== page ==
The Principles of Beautiful Web Design: Color

Choosing colors has always been the elusive art of design for me personally.  Picking a layout is not a big problem, choosing which colors go on which elements is pretty easy, but getting the exact right colors themselves is nigh impossible.  I know what looks good, but I have never been able to get my color combinations to fit that bill.  The notes below are some I return to time and again now whenever I need to pick colors.

Note that these notes are gleaned from the book The Principles of Beautiful Web Design from the second chapter.  You can read the notes on Layouts from the first chapter.

Color Psychology

Obviously, colors convey meanings.  However, these meanings vary not only from culture to culture, but from person to person.  For example, "in Western cultures, white is considered to be the color of perfection, light, and purity."  However, "in Chinese culture, white is a color traditionally associated with death and mourning."  So be sure to research if your website is internationally targeted (or even if it is not!).

Tints, Shades, and Saturation

"The measure of the lightness or darkness of a color is known as its chromatic value. Adding white to a color creates a tint of that color. Likewise, a shade is produced by adding black to a given color.  Tints tend to be associated with daylight, springtime, and childhood. If you were designing a website that is all about nightlife or concerts, for instance, you would probably want to go with dark shades and limit your use of light tints."

Warm vs. Cool Colors


Warm Colors -  represent both heat and motion. When placed near a cool color, a warm color will tend to pop out, dominate, and produce visual emphasis


Cool Colors - are calming, and can reduce tension. In a design, cool colors tend to recede, making them great for backgrounds and larger elements on a page, since they will not overpower your content.

Traditional Red, Yellow, Blue Color Wheel

Primary colors

The primary colors of the traditional color wheel are red, yellow, and blue. These hues form an equilateral triangle on the color wheel, and commencing from a primary color, every fourth color represents another primary color.

Secondary colors

By mixing two primary colors, we create secondary colors, indicated here by the small gray triangles. The secondary colors are orange, green, and purple.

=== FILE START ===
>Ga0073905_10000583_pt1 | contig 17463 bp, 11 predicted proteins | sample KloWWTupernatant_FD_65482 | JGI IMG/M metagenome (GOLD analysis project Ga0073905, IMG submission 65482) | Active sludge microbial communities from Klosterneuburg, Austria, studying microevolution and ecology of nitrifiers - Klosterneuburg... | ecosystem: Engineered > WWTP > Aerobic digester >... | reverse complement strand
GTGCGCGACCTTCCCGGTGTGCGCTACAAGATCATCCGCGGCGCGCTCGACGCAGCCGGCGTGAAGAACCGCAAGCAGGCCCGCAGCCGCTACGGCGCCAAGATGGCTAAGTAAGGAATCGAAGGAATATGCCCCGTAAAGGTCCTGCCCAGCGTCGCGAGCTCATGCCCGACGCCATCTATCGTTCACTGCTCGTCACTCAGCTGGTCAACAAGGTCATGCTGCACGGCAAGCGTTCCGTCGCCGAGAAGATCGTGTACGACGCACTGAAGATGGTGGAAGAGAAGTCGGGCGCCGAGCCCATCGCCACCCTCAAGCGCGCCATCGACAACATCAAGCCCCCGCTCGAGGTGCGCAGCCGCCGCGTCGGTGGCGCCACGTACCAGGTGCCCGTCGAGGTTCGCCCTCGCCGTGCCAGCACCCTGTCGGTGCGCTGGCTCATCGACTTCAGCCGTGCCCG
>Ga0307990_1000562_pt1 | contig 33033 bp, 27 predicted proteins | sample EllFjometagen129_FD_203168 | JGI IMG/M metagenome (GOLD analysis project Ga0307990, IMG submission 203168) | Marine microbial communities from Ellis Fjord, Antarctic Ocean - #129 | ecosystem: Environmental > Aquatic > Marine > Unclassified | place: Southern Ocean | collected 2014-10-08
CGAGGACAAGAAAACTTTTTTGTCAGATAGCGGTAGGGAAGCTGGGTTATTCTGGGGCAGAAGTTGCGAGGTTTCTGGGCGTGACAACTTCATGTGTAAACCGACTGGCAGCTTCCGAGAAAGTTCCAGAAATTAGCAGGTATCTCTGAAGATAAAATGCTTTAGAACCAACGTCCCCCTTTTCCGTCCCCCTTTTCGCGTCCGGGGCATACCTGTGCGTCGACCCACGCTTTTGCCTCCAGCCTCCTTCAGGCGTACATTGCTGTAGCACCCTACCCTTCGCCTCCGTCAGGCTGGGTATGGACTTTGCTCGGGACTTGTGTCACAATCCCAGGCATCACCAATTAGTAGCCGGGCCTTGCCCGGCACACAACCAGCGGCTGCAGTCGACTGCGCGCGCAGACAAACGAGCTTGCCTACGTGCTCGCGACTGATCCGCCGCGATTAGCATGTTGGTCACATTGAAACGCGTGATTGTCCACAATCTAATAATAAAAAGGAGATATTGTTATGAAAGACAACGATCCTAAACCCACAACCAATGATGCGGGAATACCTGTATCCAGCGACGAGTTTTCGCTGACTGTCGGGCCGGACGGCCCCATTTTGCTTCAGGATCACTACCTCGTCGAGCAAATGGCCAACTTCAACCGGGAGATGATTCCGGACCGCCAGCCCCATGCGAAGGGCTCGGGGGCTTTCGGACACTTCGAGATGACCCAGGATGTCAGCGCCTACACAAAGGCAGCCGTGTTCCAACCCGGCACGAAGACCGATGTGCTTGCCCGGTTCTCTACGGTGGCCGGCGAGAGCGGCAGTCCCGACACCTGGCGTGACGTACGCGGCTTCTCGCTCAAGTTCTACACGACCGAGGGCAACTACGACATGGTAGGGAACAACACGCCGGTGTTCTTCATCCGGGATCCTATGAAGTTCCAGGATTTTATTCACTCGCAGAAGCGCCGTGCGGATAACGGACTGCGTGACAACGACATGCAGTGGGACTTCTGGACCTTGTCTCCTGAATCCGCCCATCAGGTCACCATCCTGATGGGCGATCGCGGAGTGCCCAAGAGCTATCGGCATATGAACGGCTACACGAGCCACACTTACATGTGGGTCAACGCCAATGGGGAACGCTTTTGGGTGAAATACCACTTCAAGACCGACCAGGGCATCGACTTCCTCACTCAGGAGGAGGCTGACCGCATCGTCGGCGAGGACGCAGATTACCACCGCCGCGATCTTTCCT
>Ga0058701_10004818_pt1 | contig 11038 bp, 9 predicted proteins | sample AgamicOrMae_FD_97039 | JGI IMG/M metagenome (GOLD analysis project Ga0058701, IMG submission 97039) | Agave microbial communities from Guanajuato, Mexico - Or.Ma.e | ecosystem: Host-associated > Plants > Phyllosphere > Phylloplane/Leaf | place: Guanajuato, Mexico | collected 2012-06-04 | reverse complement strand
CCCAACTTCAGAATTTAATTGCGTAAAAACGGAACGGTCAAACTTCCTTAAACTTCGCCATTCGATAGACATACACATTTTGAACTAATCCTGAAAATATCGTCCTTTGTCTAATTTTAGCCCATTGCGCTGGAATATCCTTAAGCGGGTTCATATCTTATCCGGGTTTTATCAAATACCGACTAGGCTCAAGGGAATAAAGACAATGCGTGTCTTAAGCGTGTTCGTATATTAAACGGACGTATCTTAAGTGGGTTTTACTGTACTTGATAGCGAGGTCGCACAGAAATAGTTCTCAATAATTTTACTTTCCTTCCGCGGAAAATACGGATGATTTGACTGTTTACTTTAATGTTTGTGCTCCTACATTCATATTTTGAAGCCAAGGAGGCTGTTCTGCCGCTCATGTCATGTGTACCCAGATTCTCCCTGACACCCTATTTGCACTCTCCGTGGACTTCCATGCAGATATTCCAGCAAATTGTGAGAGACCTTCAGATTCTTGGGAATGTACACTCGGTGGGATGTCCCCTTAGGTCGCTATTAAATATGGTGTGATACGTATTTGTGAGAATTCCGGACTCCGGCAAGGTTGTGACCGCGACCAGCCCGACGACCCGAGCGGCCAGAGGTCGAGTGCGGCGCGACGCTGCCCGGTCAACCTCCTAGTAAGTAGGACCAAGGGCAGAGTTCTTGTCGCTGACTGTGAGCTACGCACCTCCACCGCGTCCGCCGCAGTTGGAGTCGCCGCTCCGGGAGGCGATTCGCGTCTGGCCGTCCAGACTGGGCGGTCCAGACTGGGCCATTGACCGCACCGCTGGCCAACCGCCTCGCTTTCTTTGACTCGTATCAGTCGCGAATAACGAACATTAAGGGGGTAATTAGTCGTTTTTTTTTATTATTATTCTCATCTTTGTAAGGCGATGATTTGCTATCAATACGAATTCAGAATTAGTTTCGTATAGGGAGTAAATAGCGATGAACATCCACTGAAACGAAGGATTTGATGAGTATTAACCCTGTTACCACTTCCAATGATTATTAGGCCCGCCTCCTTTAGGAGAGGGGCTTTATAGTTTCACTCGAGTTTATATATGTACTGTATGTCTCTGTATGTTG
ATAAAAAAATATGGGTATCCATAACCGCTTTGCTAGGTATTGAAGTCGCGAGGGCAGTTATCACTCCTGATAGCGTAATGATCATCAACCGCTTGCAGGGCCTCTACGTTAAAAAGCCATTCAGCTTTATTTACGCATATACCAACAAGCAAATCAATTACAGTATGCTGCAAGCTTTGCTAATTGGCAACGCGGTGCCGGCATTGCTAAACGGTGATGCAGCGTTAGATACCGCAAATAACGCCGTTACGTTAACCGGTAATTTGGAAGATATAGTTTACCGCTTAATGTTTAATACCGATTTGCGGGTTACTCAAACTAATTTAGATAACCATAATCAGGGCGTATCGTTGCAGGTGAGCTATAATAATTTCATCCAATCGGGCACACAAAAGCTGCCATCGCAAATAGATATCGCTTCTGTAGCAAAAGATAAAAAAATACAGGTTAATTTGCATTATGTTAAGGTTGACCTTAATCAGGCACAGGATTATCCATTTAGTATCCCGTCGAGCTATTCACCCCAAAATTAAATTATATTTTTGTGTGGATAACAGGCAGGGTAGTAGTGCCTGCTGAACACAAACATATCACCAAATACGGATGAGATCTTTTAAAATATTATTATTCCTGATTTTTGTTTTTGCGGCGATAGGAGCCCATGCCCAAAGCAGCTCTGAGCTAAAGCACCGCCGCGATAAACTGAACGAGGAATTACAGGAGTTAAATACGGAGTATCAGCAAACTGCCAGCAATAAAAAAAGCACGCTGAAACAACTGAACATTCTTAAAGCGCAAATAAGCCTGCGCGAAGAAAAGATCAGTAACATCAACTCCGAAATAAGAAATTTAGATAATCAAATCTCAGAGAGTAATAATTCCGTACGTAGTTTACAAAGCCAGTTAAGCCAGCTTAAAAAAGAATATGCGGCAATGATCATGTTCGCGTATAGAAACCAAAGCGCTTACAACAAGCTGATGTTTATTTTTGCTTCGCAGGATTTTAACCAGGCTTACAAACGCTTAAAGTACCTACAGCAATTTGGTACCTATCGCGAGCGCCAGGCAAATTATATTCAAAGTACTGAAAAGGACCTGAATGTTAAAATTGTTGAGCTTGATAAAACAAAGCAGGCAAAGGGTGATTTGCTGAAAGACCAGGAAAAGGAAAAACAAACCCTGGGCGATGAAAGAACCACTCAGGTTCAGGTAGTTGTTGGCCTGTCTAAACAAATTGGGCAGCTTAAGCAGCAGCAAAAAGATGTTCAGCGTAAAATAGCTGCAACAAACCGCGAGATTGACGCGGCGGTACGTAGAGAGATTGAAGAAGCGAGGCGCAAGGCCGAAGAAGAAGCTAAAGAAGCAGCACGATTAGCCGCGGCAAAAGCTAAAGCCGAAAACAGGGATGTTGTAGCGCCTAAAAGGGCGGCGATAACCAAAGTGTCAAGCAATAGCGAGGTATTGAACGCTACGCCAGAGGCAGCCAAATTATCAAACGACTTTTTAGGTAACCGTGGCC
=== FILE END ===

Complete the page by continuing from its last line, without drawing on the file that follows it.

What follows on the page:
Tertiary colors

There is a total of six tertiary colors: vermilion (red-orange), marigold (yellow-orange), chartreuse (yellow-green), aquamarine (blue-green), violet (blue-purple), and magenta (red-purple). As you might already have guessed, mixing a primary color with an adjacent secondary color forms the tertiary colors.

"There is no color wheel that can fully describe the complexities of the way in which we perceive color from light."

Color Schemes

Six classic color schemes exist:

  • Monochromatic - single base color and any number of tints or shades of that color

  • Analogous - consists of colors that are adjacent to one another on the color wheel. As a rule of thumb, avoid having a slice that is bigger than one-third of the whole, or you are bound to make users sick.

  • Complementary - consist of colors that are located opposite each other on the color wheel.
    Warning: Since complementary colors are so different from each other in many ways, they can cause an effect known as simultaneous contrast when placed together: this is when each color makes the other appear more vibrant and dominant.  This is actually what makes complementary color schemes so successful at moving visitors’ eyes around a composition. However, it can be horribly painful when complementary colors are used in a foreground–background relationship.  Another common pitfall is to choose colors that are not directly opposite one another on the color wheel, yet are not close enough to be analogous colors. These combinations are known as discordants because the colors will often clash with one another, causing viewer discord.
  • Split complementary - use the two colors adjacent to your base color’s complement. Note that, since you are using your base color with two discordant colors, this type of color scheme can look juvenile and extreme, but that may be just the effect you want.
  • Triadic - just push our split-complements out one more notch on each side, so that all the colors are equally spaced on the color wheel.
  • Tetradic (also called double complementary) - combines any complementary color scheme with another complementary color scheme

Color Scheme Variants

Monochromatic with mo’ pop
Rather than just using tints and shades of your base color, try incorporating pure gray, black, and white. This will create more contrast, and more “pop” within a monochromatic color scheme.

Adjust the saturation of one of the colors in your monochromatic scheme up and adjust the others down. A highly saturated color will stand out when placed among muted colors. There should be no analo-guessing which one is the saturated color.

If you have a good thing going with a split-complement color scheme but want to add some depth, try using a few tints and shades of your base color in the design.


Color Tools

  • Color Scheme Designer - supports a variety of the aforementioned color schemes (highly recommended!)
  • Adobe Kuler - similar to Color Scheme Designer, but lets you see and share with other users plus upload an image and have the colors auto-pulled from it
  • COLOURlovers - even more palettes and color inspiration
  • Pictaculous - upload an image and get a recommended palette (closest matching palette from Kuler and COLOURlovers too!).  Caveat: you need an image with strong colors matching your desired palette.

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